So I did my set to warm up the crowd.  I have not emceed a real show in a while and I had forgotten how cold a crowd can be when you get out there.  Material went over well – my targets were LeBron James’ oldness (Morgan Freeman going to play him as a high school senior in a biopic), racism in baseball and President Obama (per usual).  I was pretty happy with it, but there was no time to gloat or see if I could hang with Revis because it was off to Philadelphia for a show at the world famous comedy venue, JD McGillicuddys.

If he's not busy playing my dad in my biopic he could probably play LeBron James as a high school senior.
If he's not busy playing my dad in my biopic he could probably play LeBron James as a high school senior.

As I got on my Amtrak I saw that AJ Burnett had staked a 4-0 lead to the Angels.  I furiously munched peanut M&Ms and listen to the angriest Jordin Sparks song I could find on my iPod in response. 

I arrived at JD McGillicuddys in plenty of time before my set so I enjoyed some ice waters and watched the Yankees make an awesome 7th inning comeback.  Fortunately, before I lost my semi-depressed delivery the Yanks gave the lead back to the Angels.  Showtime.

Did about 25 minutes where almost everything worked (including some new bits about yelling at people in elevators and the first prison rapist), but I have never blindsided a crowd more than with a new bit that is simply called “The Terminator.”  Might need some tweaking, but it sort of veers from Greg Giraldo (my favorite comedian and the type I hope to be some day, minus the stint in rehab) into more Jim Norton (comic I really like, but who is a little to the dirty/blue side of me, but who sort of inspired me to take some darker chances with my material).   Then after the set I watched Nick Swisher pop out with the bases loaded I binge drank two beers.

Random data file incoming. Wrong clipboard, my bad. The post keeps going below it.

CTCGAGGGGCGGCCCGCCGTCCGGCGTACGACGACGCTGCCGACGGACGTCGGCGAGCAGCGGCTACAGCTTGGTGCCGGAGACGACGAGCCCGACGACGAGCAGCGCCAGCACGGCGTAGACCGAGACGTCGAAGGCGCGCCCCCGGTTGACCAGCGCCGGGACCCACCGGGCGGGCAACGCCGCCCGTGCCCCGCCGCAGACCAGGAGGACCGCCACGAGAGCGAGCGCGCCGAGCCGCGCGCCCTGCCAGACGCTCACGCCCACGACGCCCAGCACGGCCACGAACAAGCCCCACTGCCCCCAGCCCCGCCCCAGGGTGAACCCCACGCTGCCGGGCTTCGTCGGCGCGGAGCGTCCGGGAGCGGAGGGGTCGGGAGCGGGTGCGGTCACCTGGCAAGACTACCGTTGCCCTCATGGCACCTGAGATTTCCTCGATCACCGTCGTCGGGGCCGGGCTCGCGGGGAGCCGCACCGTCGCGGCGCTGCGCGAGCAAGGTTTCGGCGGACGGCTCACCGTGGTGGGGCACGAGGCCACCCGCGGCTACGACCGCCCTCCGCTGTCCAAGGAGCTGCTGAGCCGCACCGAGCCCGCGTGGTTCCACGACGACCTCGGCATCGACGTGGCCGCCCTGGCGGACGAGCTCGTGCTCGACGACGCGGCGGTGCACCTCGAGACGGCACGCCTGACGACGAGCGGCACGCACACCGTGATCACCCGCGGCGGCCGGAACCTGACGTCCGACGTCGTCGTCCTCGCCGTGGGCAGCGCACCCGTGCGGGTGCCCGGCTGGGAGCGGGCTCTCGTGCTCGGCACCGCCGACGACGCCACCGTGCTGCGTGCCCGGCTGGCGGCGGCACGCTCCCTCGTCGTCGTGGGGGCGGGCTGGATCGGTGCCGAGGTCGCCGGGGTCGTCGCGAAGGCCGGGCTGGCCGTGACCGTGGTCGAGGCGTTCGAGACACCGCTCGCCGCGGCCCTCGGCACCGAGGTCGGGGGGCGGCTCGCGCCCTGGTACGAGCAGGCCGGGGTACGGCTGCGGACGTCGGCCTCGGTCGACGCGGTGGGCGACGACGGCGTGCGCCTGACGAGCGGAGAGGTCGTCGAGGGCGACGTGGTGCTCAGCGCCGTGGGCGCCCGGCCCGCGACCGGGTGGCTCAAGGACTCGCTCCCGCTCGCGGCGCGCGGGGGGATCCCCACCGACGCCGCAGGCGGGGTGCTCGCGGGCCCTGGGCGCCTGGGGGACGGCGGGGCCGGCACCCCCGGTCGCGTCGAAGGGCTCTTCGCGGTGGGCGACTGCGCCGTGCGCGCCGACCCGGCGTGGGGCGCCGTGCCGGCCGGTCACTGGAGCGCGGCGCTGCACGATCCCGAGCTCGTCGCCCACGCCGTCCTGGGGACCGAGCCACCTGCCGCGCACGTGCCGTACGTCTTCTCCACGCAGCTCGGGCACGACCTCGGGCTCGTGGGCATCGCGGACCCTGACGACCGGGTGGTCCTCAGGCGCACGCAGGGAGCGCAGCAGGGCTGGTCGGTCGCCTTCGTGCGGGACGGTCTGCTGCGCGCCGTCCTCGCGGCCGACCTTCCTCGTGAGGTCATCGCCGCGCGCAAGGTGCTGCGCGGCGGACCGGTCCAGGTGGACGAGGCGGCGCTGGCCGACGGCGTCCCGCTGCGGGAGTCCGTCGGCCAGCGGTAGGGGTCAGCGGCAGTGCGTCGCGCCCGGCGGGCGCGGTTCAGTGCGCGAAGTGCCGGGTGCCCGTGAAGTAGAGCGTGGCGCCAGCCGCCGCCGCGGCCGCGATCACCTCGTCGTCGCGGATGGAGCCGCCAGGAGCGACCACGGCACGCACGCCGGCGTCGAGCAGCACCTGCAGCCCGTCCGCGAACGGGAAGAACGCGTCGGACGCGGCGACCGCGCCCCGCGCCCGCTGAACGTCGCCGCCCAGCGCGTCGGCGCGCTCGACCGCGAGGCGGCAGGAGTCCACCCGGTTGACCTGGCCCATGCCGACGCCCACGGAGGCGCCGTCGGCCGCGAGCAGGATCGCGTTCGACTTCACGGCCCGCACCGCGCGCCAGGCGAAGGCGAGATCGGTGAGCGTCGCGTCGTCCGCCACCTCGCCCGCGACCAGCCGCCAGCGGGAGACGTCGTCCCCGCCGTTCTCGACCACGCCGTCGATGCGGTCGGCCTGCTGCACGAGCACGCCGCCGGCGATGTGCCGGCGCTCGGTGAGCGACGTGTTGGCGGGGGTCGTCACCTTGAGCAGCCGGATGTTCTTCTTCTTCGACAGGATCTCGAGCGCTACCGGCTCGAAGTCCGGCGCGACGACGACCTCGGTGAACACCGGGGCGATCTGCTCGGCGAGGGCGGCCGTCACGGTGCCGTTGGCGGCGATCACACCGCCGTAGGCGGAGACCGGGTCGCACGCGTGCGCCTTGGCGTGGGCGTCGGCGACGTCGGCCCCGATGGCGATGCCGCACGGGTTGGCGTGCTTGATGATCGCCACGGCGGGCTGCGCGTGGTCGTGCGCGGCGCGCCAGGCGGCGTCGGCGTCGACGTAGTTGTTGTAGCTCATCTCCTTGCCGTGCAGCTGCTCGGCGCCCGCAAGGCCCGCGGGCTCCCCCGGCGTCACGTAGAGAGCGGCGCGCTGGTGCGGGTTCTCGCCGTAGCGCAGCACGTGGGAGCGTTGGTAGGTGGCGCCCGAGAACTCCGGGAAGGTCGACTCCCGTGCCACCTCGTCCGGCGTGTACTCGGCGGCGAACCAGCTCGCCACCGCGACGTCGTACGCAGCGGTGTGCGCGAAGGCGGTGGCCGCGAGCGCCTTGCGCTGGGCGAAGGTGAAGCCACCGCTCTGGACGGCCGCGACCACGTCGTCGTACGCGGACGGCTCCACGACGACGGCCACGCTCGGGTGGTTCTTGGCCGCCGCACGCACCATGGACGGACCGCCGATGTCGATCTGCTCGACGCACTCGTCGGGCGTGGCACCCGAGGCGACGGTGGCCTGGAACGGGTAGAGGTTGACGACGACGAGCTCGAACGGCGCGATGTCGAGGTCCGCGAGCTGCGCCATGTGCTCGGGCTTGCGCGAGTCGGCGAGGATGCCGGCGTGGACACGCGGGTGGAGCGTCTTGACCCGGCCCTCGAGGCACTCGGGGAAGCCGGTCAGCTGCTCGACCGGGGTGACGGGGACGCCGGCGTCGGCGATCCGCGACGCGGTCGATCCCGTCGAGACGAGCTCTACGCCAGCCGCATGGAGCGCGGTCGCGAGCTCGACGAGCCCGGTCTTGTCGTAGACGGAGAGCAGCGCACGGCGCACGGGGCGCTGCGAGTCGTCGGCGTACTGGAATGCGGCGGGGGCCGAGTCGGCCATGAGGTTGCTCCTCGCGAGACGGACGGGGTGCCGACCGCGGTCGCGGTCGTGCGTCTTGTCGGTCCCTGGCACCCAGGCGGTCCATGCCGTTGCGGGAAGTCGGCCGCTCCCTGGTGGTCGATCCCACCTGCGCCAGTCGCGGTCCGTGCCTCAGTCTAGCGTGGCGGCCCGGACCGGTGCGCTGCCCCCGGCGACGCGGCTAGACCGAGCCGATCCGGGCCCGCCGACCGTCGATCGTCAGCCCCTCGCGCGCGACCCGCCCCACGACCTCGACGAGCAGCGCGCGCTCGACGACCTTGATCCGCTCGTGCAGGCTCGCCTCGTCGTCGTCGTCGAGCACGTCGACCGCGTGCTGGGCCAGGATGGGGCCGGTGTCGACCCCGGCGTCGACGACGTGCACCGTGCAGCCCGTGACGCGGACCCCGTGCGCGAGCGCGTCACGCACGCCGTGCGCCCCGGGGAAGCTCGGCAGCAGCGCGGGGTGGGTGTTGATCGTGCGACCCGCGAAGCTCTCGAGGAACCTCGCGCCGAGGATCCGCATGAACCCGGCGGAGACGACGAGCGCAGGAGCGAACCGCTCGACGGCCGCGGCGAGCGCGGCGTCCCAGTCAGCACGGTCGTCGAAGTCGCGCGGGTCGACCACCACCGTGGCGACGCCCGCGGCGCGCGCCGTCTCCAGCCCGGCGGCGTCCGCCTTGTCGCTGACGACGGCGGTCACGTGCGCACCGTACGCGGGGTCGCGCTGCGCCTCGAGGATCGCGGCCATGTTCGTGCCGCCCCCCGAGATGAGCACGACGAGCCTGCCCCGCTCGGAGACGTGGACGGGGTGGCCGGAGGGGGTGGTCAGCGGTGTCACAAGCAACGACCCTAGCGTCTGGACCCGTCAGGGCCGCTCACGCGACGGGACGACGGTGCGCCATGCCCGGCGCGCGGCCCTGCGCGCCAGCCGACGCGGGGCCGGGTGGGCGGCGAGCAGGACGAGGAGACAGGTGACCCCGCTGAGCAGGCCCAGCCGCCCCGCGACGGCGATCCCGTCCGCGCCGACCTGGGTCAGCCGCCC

The night ended with the comics crashing at Luke Cunningham’s mother’s house (because comedy, once again, is not rock and roll or professional athletics, which did not stop me from trashing the guest room).  I thought about sleeping in the train station for the night, just so I could truthfully include a The Pursuit of Happyness moment in my biopic, but opted against it.  We all got a solid 4 hours sleep before catching the 7:07 am SEPTA/NJ Transit train from Philly to NY, also known as the “My fu-king spouse insists we live in Philly, even though I work in New York” express.

All in all a very fun trip.  And it was a reminder that I could turn more of a profit if I were a homeless man who alowed frat guys to kick him in the nuts for $20 a pop.

Finally things are looking up for me - I used to be a comedian.
Finally things are looking up for me - I used to be a comedian.

Next week I will have a big show in NYC Tuesday or Wednesday (unknown yet) and then I am in Boston October 30-31st headlining Tommy’s Comedy Lounge – hope you can make it.

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Weekend Recommendations

It’s been a slow week for me writing, but I have some recommendations for you this weekend: